OHS Code Explanation Guide

Published Date: July 01, 2009
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Part 23 Scaffolds and Temporary Work Platforms

Section 334 Free-standing or rolling scaffolds

Subsection 334(1)

Figure 23.9 shows a typical manually propelled rolling scaffold. To optimize the stability of the scaffold, its maximum height is based on a height to base dimension ratio of 3:1. The height of the scaffold is limited to three times the smallest base dimension. Properly installed outriggers permit the height of the scaffold to be increased by increasing the smallest base dimension.

Figure 23.9 Typical manually propelled rolling scaffold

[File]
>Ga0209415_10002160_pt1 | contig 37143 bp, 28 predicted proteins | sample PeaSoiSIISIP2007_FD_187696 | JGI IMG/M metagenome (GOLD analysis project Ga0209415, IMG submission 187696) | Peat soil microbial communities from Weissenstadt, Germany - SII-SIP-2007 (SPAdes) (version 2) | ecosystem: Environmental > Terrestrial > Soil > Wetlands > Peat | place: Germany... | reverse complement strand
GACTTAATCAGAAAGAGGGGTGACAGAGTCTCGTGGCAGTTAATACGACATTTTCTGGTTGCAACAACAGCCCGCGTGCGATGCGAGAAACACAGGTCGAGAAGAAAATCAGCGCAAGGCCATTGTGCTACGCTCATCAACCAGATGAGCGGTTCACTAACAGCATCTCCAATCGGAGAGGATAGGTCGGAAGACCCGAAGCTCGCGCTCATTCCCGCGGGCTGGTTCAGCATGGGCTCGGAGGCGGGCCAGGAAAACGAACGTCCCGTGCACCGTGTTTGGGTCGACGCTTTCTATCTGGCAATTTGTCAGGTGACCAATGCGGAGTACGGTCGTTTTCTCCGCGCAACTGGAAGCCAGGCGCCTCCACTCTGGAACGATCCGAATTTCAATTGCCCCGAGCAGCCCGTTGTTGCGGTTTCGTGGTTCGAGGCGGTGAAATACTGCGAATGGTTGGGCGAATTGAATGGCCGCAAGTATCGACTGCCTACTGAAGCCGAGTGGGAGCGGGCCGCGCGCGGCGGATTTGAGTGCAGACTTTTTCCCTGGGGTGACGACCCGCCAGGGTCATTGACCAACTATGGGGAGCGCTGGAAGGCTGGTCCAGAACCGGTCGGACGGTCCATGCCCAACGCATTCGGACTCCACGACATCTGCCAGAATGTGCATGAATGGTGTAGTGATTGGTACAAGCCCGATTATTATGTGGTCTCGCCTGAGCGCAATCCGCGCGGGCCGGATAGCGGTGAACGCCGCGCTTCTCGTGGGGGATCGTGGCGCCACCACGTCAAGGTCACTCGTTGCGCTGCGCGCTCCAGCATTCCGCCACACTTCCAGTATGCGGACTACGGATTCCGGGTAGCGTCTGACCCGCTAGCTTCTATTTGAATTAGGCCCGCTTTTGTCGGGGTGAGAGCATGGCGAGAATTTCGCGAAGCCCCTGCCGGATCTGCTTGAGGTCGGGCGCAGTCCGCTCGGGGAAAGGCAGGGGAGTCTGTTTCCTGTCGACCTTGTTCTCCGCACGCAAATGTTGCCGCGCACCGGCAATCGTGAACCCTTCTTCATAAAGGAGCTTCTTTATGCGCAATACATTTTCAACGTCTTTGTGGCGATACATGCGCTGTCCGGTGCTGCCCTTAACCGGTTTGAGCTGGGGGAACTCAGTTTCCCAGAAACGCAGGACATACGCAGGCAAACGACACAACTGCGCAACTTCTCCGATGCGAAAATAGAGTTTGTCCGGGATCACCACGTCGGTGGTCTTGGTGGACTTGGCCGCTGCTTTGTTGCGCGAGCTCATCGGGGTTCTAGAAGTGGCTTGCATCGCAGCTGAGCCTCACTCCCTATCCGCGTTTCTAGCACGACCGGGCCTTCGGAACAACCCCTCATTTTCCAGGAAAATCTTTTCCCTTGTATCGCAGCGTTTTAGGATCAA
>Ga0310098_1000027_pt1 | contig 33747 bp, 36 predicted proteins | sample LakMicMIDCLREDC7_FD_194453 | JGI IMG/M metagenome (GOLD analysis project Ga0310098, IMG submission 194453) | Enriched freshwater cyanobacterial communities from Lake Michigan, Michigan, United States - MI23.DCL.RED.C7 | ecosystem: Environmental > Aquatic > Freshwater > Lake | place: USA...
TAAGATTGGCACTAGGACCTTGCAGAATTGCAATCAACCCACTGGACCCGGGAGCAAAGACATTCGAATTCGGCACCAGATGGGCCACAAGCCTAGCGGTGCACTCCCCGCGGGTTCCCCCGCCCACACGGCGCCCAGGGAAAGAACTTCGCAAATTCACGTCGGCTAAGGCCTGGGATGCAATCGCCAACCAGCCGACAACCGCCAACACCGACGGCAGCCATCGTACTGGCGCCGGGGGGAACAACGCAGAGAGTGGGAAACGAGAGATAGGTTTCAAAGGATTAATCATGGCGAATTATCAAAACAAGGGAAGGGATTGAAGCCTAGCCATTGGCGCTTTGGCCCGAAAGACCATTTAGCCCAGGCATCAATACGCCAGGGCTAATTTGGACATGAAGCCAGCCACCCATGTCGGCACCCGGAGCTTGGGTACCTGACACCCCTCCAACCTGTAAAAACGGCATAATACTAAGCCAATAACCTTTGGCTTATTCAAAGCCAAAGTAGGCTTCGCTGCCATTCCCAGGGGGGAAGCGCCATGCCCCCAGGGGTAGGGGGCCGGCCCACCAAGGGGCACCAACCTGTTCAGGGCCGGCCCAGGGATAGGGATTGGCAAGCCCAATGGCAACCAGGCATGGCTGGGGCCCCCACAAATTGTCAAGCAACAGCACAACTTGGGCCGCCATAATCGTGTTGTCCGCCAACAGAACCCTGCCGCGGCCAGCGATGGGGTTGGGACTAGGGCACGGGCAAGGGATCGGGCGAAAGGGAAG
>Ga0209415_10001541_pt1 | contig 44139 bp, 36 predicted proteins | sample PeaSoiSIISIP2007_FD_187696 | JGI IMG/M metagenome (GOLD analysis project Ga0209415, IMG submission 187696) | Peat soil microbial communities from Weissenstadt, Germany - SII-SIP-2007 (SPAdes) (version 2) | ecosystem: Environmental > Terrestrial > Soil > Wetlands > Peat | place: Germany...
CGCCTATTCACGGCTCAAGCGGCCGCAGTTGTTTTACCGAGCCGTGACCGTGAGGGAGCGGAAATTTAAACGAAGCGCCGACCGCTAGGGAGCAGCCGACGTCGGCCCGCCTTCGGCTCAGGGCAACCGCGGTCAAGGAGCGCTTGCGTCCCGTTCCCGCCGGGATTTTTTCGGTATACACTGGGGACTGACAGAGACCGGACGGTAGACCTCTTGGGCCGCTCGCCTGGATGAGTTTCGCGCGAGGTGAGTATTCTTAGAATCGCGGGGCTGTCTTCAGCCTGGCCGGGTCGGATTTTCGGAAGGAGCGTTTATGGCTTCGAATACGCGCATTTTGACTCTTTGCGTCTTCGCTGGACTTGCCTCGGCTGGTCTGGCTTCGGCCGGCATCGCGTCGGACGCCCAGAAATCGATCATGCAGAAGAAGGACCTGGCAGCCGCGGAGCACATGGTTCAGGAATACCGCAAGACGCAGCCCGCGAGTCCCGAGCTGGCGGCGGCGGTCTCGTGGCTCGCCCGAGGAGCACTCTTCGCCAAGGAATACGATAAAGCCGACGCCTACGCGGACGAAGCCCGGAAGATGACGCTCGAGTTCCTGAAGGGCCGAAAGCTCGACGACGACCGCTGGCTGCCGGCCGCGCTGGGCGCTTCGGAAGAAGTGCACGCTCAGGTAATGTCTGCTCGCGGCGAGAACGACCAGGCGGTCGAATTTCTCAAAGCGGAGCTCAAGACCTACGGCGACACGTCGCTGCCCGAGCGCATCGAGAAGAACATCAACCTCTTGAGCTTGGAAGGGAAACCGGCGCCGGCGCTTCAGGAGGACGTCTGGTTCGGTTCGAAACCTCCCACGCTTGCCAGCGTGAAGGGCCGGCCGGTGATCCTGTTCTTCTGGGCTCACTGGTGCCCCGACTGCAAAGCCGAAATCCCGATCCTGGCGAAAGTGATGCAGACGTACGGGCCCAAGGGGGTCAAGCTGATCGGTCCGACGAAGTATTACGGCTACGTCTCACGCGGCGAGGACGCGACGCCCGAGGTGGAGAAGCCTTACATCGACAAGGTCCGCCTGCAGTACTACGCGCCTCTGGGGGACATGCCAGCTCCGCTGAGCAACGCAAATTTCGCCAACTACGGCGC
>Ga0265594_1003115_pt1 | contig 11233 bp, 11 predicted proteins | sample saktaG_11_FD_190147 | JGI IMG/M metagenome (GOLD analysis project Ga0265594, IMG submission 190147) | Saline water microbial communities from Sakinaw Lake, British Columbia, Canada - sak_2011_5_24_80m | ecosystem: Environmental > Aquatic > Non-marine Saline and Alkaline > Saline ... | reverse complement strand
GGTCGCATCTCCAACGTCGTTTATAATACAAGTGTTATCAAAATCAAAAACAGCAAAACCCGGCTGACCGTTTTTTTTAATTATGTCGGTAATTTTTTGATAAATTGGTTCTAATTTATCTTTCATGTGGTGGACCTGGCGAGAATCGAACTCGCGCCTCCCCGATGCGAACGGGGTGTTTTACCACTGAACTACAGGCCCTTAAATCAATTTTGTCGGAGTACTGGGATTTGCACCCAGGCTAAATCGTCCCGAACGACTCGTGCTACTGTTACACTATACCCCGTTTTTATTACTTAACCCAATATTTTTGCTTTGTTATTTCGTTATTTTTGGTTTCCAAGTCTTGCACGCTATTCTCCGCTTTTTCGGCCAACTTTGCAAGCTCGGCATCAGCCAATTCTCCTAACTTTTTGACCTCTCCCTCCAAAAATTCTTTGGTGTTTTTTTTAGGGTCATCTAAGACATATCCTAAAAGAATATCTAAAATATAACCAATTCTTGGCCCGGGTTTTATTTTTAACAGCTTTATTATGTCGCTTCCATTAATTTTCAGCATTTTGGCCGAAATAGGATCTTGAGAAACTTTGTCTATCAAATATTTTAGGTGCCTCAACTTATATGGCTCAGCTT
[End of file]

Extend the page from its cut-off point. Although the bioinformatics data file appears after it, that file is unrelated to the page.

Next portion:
In some cases, rolling scaffolds are installed on a vehicle. When this is the case, component parts of the scaffold may loosen over time due to vibration. As a result, the scaffold should be checked regularly to make sure that all parts are securely fastened together and the scaffold is securely attached to the vehicle. When outriggers are used on such vehicle-mounted scaffolds, the outriggers must be securely attached to the frame of the vehicle.

To prevent the scaffold from rolling while workers work from the scaffold, locking wheels must be locked and non-locking wheels must be blocked.

Subsection 334(2)

This subsection permits a worker to remain on a rolling scaffold when it is in motion but attaches conditions to the height of the scaffold and the surfaces over which the scaffold travels. A “level” surface is considered “level” if it varies no more than 3 degrees from horizontal. Hazards that may cause a scaffold to tip include pits, holes, depressions or obstructions.

Subsection 334(3)

This subsection makes the worker responsible for locking or blocking the wheels of a rolling scaffold under specified conditions.